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Seeing Spots

In this demonstration, students see imaginary spots and relate this illusion to the structure of the retina.

The Hermann Grid is an illusion based on the way our eyes work. Most people "see" grey spots where lines of white space intersect, even though there is no grey there at all.

This illusion is an example of lateral inhibition–a feature of our visual system. Light sensitive cells, or rods, are arranged in rows on the retina. It is possible that light hits just one rod, Rod X, which sends a signal to the brain. But if light also hits Rod X's neighbours, Rod X's signal won't be as strong. It's as though the sensitivity of Rod X is 'turned down' when its neighbours also receive light.

In Hermann's Grid, the places where the white lines cross have white surroundings in four different directions. The rods getting light from the middle of the intersection have neighbour cells in every direction that also get lots of light. So the middle rods are 'turned down' and the intersection looks darker.

These spots don't generally appear directly where you're looking but rather a little off to the side. This is due to the fact that there are no rods cells directly in the centre of the retina. It also explains why dim stars tend to 'disappear' when we look straight at them and look brighter when we look slightly beside them.

Objectives

  • Describe the cause and effect of an optical illusion.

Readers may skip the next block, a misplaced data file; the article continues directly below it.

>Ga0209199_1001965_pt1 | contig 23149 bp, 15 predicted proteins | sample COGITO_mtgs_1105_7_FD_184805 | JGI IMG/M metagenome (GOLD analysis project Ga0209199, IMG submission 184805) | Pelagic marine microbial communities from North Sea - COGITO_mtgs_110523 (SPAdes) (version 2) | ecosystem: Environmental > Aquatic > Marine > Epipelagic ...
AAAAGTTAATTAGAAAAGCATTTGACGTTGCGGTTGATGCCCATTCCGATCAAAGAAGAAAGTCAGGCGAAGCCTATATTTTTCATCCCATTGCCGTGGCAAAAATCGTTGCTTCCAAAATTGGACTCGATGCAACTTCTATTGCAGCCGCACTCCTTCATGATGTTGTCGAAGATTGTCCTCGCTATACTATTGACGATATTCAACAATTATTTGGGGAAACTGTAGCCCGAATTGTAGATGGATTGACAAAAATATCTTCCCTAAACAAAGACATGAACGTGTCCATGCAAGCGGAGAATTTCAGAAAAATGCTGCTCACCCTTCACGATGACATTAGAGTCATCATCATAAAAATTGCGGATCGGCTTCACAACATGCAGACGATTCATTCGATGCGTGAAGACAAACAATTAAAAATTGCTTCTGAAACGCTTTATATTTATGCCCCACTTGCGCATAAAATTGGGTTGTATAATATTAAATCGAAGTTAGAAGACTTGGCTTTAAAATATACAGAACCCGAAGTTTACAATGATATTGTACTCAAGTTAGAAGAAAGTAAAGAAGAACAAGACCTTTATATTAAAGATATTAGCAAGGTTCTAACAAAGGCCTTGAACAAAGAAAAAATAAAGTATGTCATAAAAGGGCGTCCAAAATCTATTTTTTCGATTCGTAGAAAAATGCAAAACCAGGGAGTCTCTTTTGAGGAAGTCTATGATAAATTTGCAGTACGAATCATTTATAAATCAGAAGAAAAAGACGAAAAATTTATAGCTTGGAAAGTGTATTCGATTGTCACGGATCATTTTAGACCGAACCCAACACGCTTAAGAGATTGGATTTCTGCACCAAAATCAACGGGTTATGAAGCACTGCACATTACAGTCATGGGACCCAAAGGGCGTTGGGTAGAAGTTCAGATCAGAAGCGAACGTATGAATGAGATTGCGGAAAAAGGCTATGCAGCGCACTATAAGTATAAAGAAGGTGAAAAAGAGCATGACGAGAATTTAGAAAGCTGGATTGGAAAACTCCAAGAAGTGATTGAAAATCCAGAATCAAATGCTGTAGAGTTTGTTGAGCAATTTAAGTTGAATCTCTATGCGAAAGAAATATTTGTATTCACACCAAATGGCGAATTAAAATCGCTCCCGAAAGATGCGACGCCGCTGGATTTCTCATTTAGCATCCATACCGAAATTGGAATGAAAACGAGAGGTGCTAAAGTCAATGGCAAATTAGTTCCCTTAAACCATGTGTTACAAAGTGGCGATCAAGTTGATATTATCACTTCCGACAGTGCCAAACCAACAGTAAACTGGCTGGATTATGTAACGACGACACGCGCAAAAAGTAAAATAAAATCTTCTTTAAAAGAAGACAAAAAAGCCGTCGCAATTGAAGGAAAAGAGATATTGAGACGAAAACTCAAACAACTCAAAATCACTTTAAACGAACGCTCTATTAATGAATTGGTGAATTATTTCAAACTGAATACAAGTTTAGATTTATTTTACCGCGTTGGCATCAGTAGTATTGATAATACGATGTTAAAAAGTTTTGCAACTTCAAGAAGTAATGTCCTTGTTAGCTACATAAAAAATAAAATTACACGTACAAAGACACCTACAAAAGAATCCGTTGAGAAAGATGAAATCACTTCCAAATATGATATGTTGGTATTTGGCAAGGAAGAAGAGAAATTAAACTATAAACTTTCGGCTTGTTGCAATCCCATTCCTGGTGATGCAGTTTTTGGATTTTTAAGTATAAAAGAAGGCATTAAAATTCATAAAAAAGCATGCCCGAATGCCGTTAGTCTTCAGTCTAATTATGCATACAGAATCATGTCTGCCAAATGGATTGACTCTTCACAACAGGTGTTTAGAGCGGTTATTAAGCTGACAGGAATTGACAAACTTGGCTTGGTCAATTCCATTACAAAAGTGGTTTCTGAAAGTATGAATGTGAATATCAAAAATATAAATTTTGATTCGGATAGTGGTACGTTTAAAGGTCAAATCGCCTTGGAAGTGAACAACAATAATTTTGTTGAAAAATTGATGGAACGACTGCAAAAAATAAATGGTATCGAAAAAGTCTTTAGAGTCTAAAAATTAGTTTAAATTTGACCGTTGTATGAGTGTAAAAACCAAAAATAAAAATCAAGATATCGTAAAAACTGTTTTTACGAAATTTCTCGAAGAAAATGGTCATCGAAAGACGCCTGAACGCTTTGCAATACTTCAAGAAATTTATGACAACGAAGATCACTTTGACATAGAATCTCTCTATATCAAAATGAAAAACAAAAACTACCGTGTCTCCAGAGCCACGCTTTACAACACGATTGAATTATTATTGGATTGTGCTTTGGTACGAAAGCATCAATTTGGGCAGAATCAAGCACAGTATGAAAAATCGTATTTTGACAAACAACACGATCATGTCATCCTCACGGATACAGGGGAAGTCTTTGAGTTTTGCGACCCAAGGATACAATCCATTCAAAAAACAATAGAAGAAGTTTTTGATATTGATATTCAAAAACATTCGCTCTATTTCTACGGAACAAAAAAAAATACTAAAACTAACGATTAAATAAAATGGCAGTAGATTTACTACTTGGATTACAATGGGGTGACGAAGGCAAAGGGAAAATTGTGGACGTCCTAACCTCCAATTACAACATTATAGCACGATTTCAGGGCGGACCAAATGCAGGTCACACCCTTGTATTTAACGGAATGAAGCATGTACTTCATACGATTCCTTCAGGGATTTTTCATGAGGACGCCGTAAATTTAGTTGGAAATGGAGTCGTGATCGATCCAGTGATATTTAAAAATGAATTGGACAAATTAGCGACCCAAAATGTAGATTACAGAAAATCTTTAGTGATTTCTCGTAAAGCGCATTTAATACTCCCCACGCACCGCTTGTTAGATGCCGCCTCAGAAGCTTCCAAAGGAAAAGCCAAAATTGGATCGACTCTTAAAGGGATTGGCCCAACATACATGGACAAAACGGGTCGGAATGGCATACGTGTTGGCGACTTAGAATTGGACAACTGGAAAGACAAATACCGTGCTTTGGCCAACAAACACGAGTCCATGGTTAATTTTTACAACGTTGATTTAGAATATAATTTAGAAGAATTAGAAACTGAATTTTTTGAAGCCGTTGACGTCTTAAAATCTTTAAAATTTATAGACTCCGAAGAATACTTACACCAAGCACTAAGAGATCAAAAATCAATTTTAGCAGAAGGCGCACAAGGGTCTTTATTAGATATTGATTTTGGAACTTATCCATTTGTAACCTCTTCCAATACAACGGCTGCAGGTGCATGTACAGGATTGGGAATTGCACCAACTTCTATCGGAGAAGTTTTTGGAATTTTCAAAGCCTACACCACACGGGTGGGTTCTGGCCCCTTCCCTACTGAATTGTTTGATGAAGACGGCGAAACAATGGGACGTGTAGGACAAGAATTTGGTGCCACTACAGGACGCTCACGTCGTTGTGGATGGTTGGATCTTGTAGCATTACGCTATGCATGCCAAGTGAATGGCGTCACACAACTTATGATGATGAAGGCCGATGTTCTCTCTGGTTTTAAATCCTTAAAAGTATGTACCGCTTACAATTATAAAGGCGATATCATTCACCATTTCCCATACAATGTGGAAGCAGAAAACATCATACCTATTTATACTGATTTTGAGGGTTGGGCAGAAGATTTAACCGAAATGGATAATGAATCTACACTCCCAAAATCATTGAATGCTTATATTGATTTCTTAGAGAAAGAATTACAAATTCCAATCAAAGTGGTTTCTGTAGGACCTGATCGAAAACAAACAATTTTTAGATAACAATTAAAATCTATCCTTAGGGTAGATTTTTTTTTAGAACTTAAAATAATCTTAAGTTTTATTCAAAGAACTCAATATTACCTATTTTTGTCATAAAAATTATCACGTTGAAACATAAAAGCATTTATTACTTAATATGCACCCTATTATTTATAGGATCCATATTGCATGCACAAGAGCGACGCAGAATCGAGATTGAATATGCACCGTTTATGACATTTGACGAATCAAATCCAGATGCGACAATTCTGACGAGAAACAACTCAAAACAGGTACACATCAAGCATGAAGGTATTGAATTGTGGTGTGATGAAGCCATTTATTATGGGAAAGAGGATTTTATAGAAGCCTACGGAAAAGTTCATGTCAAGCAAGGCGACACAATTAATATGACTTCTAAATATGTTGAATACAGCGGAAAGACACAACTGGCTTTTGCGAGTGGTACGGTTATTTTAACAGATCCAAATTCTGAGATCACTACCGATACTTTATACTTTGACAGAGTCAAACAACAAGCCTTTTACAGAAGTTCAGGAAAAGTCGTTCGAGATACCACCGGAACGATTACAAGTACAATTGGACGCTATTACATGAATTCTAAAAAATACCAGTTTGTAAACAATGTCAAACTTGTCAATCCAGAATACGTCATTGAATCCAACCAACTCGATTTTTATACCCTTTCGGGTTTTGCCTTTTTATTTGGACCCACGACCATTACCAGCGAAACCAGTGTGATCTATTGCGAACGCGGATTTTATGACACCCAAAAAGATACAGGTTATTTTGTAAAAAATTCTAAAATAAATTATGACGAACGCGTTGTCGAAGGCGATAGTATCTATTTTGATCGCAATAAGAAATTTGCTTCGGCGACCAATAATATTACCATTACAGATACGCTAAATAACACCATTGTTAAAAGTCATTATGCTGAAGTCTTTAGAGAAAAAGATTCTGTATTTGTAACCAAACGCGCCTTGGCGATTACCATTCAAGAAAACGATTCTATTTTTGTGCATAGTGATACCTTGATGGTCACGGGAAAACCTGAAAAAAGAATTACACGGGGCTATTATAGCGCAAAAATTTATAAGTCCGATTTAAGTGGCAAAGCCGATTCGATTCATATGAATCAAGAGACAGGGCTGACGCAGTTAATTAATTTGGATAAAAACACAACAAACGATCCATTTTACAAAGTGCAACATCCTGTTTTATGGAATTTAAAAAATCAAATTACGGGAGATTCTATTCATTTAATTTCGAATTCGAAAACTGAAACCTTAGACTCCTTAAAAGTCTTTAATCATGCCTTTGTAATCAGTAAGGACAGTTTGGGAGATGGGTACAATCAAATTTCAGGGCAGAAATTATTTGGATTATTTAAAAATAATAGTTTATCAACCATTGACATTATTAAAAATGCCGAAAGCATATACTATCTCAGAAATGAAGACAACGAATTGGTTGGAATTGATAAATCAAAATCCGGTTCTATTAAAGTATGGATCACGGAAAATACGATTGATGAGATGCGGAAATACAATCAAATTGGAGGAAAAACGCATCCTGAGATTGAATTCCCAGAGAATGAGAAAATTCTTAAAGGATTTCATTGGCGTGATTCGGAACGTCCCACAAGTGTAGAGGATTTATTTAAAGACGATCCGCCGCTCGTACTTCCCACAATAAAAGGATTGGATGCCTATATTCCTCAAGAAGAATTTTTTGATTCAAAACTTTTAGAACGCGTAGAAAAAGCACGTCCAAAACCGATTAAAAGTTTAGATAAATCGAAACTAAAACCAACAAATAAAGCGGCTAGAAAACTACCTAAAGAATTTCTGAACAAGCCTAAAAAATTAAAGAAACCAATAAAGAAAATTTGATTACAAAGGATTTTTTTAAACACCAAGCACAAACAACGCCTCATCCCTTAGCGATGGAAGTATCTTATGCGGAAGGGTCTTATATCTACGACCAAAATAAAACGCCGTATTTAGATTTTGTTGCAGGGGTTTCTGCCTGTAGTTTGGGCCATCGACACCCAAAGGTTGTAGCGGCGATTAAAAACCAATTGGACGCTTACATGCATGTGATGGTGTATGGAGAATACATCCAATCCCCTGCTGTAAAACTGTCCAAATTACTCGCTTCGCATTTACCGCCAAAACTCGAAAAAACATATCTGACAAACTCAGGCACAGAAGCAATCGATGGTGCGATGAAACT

Materials

  • Per Class:
    Hermann Grid template
    , printed on either an overhead sheet or on a large sheet of paper
    overhead projector (optional)

Key Questions

  • What do you see?
  • Are the gray dots really there?
  • Why do you think they appear? Or disappear, when focus is shifted or distance changed?

What To Do

  1. Place the large Herman Grid template at eye level in a visible central point at the front of the room. More than one grid station is ideal, if space permits.
  2. Have the students stand facing the grid, centered,  0.5m from the grid.
  3. Have students stare centrally at the grid and report what they see. Do they report grey smudges in any areas of the grid? Where?
  4. If students reported seeing grey smudges, then instruct them to rate the intensity level of the smudges from 1 (barely visible) to 10 (strong intensity/visibility)
  5. Have students focus on the left, then right sides of the grid. Do the effects they see change?
  6. Have students record differences in what they saw when focused on different areas of the grid.
  7. Have students vary the distance from the Herman Grid and repeat the experiment (1m, 1.5m, 2m). Do the effects they see change?
  8. Have students record differences in what they saw with differing distances.
  9. Report the difference in “grey snudge” intensity level that was rated by each student on the scale from 1 (barely visible) to 10 (definitely visible).

Extensions

  • Try varying the distance from the grid. Do the effects change?
  • Calculater the Mean intensity level for each distance using student data.
  • Visually display the results by creating bar graphs for each condition to display the mean intensity ratings for the condition levels.